5 Visual Thinking Tools Every Teacher Needs to Know

July 13, 2020

Visual thinking has come a long way from those time-consuming notes you had to type up after planning on paper. As you can handwrite directly on your PC or laptop, our pen tablets are perfect for visual thinking. It’s just one of the ways we’re supporting busy teachers with online working.
Let’s look at five popular visual thinking tools you can use as a teacher and explore the benefits they offer you and your students.

1: Sketch noting

Have you seen sketch noting in action? It’s become a popular way of creating a visual summary of the key points from events and talks. You can also use it in the classroom to make notes through a lesson or create a recap of a unit of work.
Sketch noting is a way of visual note taking. You capture your notes using words and a range of quick drawings. There’s no right way to do it, so if you love doodling you might include lots of images. If you prefer words, your sketch notes will use more writing.
You’ll often see these common features included:

  • Connectors: Lines, dots and arrows making visual connections
  • Words: A range of sizes, styles and colours to emphasise phrases and key ideas
  • Icons: Symbols that are quick and easy to draw
  • Containers: Boxes for grouping ideas including bubbles, shapes and banners
  • Illustrations: Relevant pictures and drawings that refer to the principal themes

Great sketch noting means deciding what key information to record; you’re not trying to capture everything. During meetings, look at the agenda to decide what you will need to remember. In lessons, use your success criteria to help make your sketch notes focused and manageable for students.

2: Inspiration board

Collect inspirational ideas you see online to create an inspiration board full of creativity, much like interior designers use mood boards. In addition to pictures, include diagrams and notes in a range of colours to help you organise your ideas.
Using your Wacom pen lets you insert images and write directly over and around them. You can collect suggestions for a new scheme of work or plan a classroom display. Our Bamboo Paper is popular with teachers because you can create notebooks for different subjects and projects all kept in the same place.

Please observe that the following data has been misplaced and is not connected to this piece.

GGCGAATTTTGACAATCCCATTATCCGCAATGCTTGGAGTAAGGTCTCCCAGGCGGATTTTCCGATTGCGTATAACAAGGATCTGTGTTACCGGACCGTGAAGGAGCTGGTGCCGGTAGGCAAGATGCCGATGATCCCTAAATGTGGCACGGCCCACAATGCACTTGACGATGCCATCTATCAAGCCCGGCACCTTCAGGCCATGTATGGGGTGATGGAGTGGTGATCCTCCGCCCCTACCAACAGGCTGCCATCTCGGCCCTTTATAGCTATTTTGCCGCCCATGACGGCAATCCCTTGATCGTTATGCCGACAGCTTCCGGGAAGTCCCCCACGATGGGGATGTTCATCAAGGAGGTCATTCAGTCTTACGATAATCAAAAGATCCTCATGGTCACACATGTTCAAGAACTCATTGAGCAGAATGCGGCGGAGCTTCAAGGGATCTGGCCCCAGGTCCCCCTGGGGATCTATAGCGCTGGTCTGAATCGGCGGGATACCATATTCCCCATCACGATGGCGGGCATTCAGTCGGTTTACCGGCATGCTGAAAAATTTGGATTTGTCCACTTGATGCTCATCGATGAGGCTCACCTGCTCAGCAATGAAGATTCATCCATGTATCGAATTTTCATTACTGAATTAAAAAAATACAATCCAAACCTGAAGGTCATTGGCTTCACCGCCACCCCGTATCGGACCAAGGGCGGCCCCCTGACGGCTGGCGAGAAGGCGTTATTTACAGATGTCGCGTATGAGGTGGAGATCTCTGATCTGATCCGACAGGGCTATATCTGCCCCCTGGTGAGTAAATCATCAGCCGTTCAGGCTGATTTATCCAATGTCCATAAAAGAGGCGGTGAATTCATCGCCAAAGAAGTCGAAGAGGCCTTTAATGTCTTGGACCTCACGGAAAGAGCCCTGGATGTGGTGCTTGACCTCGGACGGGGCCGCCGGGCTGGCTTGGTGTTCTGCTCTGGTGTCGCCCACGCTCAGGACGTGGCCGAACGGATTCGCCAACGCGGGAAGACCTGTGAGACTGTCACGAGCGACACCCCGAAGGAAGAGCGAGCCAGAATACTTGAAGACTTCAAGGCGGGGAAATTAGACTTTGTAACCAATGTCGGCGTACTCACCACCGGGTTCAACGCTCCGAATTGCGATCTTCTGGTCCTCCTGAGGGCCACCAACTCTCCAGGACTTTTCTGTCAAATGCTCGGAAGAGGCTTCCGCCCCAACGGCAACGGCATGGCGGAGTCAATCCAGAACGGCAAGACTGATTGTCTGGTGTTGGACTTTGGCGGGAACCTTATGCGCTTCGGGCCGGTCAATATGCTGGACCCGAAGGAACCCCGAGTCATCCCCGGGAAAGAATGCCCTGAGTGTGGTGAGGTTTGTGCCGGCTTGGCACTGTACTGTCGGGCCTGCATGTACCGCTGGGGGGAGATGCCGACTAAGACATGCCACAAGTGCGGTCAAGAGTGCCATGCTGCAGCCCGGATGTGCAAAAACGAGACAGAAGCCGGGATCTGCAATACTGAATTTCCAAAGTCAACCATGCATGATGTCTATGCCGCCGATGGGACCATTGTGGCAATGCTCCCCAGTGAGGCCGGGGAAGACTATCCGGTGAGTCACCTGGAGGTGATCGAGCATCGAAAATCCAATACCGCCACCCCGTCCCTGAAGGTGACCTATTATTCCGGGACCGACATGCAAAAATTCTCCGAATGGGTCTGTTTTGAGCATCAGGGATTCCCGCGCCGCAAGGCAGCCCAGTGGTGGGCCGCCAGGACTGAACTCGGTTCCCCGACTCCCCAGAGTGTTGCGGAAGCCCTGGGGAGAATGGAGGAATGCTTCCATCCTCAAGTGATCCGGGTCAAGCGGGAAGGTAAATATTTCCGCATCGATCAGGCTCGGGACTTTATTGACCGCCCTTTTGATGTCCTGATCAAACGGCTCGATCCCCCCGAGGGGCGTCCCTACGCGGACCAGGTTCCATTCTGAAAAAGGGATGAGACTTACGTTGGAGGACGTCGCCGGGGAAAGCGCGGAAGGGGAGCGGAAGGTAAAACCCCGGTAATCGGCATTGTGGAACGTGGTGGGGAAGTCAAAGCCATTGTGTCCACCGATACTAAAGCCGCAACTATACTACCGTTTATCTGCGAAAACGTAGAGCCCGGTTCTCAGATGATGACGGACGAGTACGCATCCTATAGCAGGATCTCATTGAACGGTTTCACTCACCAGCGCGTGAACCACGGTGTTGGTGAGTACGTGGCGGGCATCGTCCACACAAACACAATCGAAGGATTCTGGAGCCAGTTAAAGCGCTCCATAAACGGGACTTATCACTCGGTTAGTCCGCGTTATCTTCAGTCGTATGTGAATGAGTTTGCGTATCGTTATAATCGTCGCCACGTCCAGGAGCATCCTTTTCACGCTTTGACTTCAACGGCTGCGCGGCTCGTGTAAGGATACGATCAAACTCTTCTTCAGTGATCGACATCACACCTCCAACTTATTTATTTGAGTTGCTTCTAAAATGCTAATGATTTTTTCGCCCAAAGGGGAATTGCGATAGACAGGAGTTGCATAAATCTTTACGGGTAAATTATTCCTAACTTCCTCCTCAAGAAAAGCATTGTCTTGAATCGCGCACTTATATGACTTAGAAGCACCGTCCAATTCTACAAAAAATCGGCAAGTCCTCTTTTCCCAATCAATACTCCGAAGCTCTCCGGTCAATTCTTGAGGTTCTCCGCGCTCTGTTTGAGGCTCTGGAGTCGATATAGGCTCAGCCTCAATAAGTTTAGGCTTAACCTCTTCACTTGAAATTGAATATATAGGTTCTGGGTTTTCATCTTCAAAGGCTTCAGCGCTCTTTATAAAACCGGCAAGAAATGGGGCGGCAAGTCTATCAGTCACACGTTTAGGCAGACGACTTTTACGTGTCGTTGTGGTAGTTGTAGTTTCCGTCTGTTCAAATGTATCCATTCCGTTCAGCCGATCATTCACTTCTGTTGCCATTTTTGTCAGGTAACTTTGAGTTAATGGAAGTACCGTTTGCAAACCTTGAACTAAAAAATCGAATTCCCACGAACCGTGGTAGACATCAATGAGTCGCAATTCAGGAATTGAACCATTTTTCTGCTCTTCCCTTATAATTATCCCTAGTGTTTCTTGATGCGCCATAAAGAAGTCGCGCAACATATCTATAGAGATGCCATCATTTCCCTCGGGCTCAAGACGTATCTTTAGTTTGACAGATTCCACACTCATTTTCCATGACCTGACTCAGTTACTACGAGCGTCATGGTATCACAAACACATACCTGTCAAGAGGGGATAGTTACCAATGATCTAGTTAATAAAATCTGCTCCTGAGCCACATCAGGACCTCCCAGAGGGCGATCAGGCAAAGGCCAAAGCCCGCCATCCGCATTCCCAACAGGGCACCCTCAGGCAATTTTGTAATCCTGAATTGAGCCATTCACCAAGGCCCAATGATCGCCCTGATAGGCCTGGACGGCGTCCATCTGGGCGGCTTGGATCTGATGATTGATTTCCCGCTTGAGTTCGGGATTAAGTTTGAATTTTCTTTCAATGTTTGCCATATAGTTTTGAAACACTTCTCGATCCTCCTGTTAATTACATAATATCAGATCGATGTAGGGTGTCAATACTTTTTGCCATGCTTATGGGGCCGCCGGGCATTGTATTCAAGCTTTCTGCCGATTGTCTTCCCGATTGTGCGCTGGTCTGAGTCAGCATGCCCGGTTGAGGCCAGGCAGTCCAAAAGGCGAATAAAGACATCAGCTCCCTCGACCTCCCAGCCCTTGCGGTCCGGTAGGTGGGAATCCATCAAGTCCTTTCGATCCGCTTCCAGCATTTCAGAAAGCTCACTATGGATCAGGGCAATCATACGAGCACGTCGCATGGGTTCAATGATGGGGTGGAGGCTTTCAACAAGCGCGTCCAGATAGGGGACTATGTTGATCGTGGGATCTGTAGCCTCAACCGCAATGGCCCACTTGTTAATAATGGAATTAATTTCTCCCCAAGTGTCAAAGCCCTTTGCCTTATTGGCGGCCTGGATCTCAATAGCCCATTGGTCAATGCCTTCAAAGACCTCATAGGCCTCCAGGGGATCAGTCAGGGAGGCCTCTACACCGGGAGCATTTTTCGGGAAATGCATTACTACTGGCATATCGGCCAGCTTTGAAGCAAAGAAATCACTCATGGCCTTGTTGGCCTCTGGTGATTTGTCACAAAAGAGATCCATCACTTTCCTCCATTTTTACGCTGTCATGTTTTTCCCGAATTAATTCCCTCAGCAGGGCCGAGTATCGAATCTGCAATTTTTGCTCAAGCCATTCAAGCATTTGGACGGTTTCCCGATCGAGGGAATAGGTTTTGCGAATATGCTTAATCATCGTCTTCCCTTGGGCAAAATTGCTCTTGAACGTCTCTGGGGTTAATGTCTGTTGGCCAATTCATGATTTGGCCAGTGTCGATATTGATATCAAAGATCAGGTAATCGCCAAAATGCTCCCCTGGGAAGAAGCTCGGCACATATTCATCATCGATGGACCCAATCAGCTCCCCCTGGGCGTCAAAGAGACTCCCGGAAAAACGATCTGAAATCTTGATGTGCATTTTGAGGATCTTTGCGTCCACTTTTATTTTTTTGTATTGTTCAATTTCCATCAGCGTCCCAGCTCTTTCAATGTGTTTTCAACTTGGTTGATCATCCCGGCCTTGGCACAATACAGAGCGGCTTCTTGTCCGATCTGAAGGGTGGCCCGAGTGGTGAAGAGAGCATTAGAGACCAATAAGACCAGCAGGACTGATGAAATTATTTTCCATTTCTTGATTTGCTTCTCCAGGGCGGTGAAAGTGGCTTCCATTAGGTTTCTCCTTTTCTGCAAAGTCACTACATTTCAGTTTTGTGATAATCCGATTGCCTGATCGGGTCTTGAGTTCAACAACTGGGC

Rather than cumbersome folders of clippings and photocopies, having an online inspiration board makes it easy to add, edit and share your ideas. Why not create collaborative boards on shared platforms such as Microsoft Teams to let other colleagues add in their ideas?

3: Mind maps

If you need to collect all your ideas about a single topic or theme, a mind map is great for brainstorming quickly. Put your central theme in the centre of the page and arrange your ideas around it using simple connecting lines.
Mind maps are word heavy but can include a range of useful images within them. Use colour-coding to help organise the information. You can create branches from major lines to cluster ideas into groups.
Mind maps are useful in the classroom to capture class discussion, provide feedback and create topic revision aids. When teaching online in live or recorded lessons, use a simple tool like Microsoft Whiteboard to create your mind map and then use the sniping tool to capture the completed image for future lessons.

4: Concept maps

Often confused with a mind map, we use concept mapping to focus on the relationship between ideas. Usually the information is presented from the top down with arrows showing different connections moving from general down to specific. Often verbs are used to explain the relationships.
Concept maps need to be clear to follow and understand. Use colours and icons to help make them easy to read. Drawing with a Wacom tablet makes it easy to add and remove lines using different pens and the eraser tool.

5: Diagrams

Flow charts, graphs and other diagrams are all uncomplicated ways to visualise thinking. Sorting information into Venn or Carroll diagrams, creating timelines and graphs let you make links and categorise information. It’s easier to make connections when you have sorted the information into relevant groups and sections.
Creating a simple diagram is useful for showing a process towards an outcome. Use them in the classroom to create visual journeys through a unit of work or to map out a curriculum area with your colleagues. Using icons, drawings and colours makes them easy to navigate and understand.

Tips for using visual thinking as a teacher

Visual thinking tools lend themselves to collaborative thinking online. Use platforms like Microsoft Teams or Zoom to create shared visuals during lessons or department meetings to capture key information. Using a pen tablet makes it easy to handwrite, draw and doodle with the benefit of saving and sharing the results.
There’s no need to be artistic to create visual representations of your ideas. Keep your icons simple and easy to recognise. Drawing directly on your computer makes it easy to tidy up your representations as you go with no need to redraw. Using colour is the simplest way to organise information into obvious groups and sections.
Visual thinking is simple to implement in your classroom and offers a way to display ideas in a clear way. Working online lets you edit and keep these plans to use in the future. It saves lots of time redrawing and typing up documents which is great for busy teachers.

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